This was a bad day in the depths of the Black Country for the Rams, who saw their unbeaten run going back to the balmy days of September brought to a pretty unceremonious end.

Any suggestion that they are punching above their weight in terms of league position would be subjected to no little, and quite justified, dispute.  However, what is beyond doubt is that in practical as distinct from allegorical terms, there is no doubt that they are not a physically imposing team and it is significant that all of their less impressive performances to date have been against bigger and stronger opponents such as Halesowen.

Perhaps sensing the nature of the challenge in front of them on a heavy pitch, the Rams adopted a different approach from previous matches, favouring the triple strike force of Jordan Hulme, Jon Robinson and Lee Gaskell, which has served them well in the closing stages of the previous two matches rather than the wide threat of Osebi Abadaki and Phil Dean and bringing in the relatively more muscular Joel Pilkington in place of Grant Spencer.

Whether that strategy might have worked over 90 minutes will never now be known due to Gaskell receiving a nasty head wound and having to be substituted after 20 minutes.  The question might be open to debate as by then, the Rams were already a goal down – Iseyden Christie, the vastly experienced Halesowen number nine, seized on an under hit back pass from Robinson, which stuck on the heavy surface and was calmed slotted past Grant Shenton.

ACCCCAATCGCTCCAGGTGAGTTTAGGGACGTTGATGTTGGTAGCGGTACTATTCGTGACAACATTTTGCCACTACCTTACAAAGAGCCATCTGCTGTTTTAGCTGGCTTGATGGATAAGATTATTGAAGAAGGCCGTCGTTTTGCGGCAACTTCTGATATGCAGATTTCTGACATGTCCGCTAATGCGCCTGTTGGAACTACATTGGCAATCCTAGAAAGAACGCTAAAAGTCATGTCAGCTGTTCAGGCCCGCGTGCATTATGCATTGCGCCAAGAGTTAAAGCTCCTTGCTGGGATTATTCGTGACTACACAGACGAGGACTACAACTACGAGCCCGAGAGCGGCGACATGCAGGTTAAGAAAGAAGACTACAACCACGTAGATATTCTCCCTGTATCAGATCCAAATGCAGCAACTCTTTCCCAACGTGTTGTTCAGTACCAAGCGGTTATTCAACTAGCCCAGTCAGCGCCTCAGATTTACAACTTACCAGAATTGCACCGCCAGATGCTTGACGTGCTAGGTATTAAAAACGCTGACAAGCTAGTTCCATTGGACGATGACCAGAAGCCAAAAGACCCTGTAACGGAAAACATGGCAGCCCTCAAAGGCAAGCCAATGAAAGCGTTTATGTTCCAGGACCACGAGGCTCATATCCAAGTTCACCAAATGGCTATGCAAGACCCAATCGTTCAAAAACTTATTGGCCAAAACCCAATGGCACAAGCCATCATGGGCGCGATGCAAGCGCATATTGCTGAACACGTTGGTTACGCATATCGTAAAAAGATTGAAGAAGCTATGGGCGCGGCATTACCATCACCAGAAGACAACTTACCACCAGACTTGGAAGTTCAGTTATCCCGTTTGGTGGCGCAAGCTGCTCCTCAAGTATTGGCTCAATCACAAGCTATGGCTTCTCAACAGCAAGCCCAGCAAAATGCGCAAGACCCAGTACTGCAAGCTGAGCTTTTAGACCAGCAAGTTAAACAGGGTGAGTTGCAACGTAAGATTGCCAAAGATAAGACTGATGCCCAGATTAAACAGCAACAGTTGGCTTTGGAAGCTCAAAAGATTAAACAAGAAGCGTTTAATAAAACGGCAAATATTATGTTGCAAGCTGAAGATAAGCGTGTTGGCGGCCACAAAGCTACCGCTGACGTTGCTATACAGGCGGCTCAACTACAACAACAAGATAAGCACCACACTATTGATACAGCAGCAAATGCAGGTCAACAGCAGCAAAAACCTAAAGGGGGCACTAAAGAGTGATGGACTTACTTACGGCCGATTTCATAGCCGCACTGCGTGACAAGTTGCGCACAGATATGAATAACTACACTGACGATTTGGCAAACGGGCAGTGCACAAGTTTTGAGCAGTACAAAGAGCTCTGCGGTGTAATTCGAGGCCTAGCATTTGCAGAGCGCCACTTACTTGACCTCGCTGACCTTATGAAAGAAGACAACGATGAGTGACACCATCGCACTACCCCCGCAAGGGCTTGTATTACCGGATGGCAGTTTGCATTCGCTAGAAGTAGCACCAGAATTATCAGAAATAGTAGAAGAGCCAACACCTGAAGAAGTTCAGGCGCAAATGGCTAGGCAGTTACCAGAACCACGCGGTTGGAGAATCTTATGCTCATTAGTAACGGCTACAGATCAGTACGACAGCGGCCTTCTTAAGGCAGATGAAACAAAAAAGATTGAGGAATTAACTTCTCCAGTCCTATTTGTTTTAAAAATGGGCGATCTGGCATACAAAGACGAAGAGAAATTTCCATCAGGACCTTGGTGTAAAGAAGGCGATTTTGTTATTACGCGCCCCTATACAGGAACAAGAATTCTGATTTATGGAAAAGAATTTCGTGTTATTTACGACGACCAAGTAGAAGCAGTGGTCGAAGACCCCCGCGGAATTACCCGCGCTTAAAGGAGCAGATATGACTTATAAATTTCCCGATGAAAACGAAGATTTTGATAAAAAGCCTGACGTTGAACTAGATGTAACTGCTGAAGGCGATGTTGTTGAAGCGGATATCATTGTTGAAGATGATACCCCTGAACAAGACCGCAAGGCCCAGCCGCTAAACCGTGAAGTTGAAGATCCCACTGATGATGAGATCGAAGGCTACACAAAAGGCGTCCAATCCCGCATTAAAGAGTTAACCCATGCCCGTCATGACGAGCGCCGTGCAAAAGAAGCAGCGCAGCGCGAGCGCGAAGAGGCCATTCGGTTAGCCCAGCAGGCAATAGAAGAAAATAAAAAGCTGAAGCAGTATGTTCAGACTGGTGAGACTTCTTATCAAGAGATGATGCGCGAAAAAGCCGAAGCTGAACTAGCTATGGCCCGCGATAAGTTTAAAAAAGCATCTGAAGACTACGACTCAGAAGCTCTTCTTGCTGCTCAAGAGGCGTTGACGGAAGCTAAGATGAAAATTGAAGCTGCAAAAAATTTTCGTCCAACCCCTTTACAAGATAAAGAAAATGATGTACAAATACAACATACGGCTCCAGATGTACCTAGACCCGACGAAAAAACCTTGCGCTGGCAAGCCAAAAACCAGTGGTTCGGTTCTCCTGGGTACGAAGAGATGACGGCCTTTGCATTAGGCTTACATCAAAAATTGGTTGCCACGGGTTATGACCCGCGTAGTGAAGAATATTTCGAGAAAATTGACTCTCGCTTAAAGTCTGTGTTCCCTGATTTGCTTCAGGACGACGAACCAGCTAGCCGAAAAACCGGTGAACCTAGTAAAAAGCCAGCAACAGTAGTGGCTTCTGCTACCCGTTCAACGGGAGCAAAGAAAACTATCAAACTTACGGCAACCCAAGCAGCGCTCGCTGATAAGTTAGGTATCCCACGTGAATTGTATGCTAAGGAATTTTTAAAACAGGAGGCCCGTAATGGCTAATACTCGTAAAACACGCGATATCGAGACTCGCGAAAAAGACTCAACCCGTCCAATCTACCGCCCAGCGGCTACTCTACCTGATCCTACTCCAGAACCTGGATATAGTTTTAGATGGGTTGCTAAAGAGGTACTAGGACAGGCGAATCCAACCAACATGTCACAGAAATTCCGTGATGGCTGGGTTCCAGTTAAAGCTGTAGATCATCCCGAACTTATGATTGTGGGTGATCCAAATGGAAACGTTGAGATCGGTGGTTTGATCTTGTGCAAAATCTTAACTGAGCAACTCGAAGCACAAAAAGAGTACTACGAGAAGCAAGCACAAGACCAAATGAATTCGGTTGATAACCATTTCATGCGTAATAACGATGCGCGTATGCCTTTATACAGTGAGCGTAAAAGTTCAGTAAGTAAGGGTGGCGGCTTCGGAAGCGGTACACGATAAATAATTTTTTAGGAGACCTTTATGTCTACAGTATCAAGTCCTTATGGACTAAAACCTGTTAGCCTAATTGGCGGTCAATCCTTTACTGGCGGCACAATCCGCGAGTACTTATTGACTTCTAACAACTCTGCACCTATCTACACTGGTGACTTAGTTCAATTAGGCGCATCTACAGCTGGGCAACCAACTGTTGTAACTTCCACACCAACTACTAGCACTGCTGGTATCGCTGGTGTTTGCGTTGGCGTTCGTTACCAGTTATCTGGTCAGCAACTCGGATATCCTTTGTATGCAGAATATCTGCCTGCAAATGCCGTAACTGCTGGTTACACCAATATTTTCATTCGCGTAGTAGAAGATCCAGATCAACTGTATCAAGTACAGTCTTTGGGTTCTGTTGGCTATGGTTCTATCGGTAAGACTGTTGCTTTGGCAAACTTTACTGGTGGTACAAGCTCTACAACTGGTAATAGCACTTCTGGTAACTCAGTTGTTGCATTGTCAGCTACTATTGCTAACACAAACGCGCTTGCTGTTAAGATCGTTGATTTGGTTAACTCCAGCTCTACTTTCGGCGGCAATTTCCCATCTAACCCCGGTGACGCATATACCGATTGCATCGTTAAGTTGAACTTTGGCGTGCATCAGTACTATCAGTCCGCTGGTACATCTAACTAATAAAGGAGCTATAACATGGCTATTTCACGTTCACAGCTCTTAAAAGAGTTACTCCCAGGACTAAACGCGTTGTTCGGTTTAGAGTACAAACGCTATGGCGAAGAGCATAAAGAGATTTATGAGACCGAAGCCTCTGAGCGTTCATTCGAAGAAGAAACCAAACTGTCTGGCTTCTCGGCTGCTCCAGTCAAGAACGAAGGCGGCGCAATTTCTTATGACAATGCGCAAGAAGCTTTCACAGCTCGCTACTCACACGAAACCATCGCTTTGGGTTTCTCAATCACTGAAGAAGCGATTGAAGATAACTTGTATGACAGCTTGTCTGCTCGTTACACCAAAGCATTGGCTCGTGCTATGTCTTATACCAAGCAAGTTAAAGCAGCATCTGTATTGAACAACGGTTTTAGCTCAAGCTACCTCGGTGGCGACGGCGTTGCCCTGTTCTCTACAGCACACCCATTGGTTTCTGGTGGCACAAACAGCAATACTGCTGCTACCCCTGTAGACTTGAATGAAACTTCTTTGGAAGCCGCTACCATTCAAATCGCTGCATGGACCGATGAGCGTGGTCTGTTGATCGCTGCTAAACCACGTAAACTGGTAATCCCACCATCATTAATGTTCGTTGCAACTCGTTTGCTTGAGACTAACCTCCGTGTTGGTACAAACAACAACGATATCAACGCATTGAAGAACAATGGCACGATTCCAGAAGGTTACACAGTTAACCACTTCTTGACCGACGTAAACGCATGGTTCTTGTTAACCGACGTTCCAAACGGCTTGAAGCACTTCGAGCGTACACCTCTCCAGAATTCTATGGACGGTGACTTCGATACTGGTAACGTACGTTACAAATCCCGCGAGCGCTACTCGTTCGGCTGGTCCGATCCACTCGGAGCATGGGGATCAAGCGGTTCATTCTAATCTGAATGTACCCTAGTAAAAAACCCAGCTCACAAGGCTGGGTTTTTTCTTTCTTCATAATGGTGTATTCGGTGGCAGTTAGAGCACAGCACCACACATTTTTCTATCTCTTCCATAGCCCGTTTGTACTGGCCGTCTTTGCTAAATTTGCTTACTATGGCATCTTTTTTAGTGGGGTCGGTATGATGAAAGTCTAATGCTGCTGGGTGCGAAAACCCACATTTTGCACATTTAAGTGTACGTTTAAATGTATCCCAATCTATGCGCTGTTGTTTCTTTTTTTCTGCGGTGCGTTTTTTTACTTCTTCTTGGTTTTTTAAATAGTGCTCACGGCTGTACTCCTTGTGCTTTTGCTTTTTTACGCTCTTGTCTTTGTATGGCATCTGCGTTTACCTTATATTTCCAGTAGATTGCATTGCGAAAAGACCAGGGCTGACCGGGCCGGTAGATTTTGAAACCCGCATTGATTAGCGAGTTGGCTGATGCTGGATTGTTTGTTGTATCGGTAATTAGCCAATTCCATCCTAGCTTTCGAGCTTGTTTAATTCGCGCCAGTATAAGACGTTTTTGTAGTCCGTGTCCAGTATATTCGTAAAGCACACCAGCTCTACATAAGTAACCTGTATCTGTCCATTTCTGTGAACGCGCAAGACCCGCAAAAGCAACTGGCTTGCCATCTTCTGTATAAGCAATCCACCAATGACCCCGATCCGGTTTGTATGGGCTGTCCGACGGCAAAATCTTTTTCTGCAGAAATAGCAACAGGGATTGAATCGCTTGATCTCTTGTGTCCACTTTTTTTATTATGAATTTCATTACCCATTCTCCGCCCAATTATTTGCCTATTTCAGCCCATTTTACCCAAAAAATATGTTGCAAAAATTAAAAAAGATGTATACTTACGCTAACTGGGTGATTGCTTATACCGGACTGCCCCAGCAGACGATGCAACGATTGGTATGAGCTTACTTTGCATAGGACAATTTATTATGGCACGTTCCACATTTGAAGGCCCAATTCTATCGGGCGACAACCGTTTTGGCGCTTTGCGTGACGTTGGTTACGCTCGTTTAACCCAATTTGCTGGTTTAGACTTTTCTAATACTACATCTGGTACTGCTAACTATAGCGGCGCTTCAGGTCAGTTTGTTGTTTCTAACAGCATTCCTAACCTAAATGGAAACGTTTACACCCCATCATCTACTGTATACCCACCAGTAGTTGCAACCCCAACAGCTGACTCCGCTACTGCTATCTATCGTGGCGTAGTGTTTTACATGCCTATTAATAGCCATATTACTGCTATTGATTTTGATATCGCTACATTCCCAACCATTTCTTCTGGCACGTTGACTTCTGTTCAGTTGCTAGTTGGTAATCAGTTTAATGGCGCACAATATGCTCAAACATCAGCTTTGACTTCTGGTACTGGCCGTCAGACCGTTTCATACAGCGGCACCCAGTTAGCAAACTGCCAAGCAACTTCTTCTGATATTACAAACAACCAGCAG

The home team were adept at denying the Rams midfield any time or space, often double stacking markers on Gary Stopforth and Scott Burton, hurrying and harrying them in rare moments of possession and preventing the full-backs from making any forward progress beyond the half-way line to provide attacks with width.  The closest and, indeed, only time the Rams came to scoring in the first period was a firm shot from Hulme which was well tipped over by Matt Sargeant but any hope that would mark the first buds of a renaissance were snuffed out moments later when Christie found space on the left against an isolated Lee Pugh and put in a low cross which was turned in at close range by Elliott Turner.

The situation was as bleak as the surroundings but the Rams are as indefatigable as their boisterous, hardcore group of travelling fans.

There was a spark of hope at a revival just short of the hour when Spencer drilled home from close range but his sheepish glance at the linesmen served only to confirm the flag for offside.

Halesowen continued to exploit the Rams weakness to strong running onto long diagonal balls – Grant Shenton doing well to twice deny Christie, first dropping on a close range effort and then saving a firm shot with his feet.  By this stage, the Rams had reverted to the wide approach and with the home team looking to be running out of steam and resorting to hoofed kicks out of the ground as their prime defensive move, it looked that if they could grab a goal, a second might follow.

The ball simply refused to fall or bounce kindly in the box and Sargeant was safe and secure on the few occasions they managed to get a firm shot on target and the threat petered out.

After the match, there was comment that it was men against boys.  It was certainly all a bit like Marciano against opponents several stone heavier – brave but ultimately bloodied.

RAMSBOTTOM UNITED team: Grant Shenton, Dominic Smalley, Lee Pugh, Gary Stopforth, Steven Howson, Cedric Krou, Jon Robinson, Scott Burton, Jordan Hulme, Lee Gaskell, Joel Pilkington.  Subs: Phil Dean (for Pilkington 56mins), Osebi Abadaki (for Robinson 74mins), Grant Spencer (for Gaskell 22mins), Nelson Mota, Alex Piacentile.


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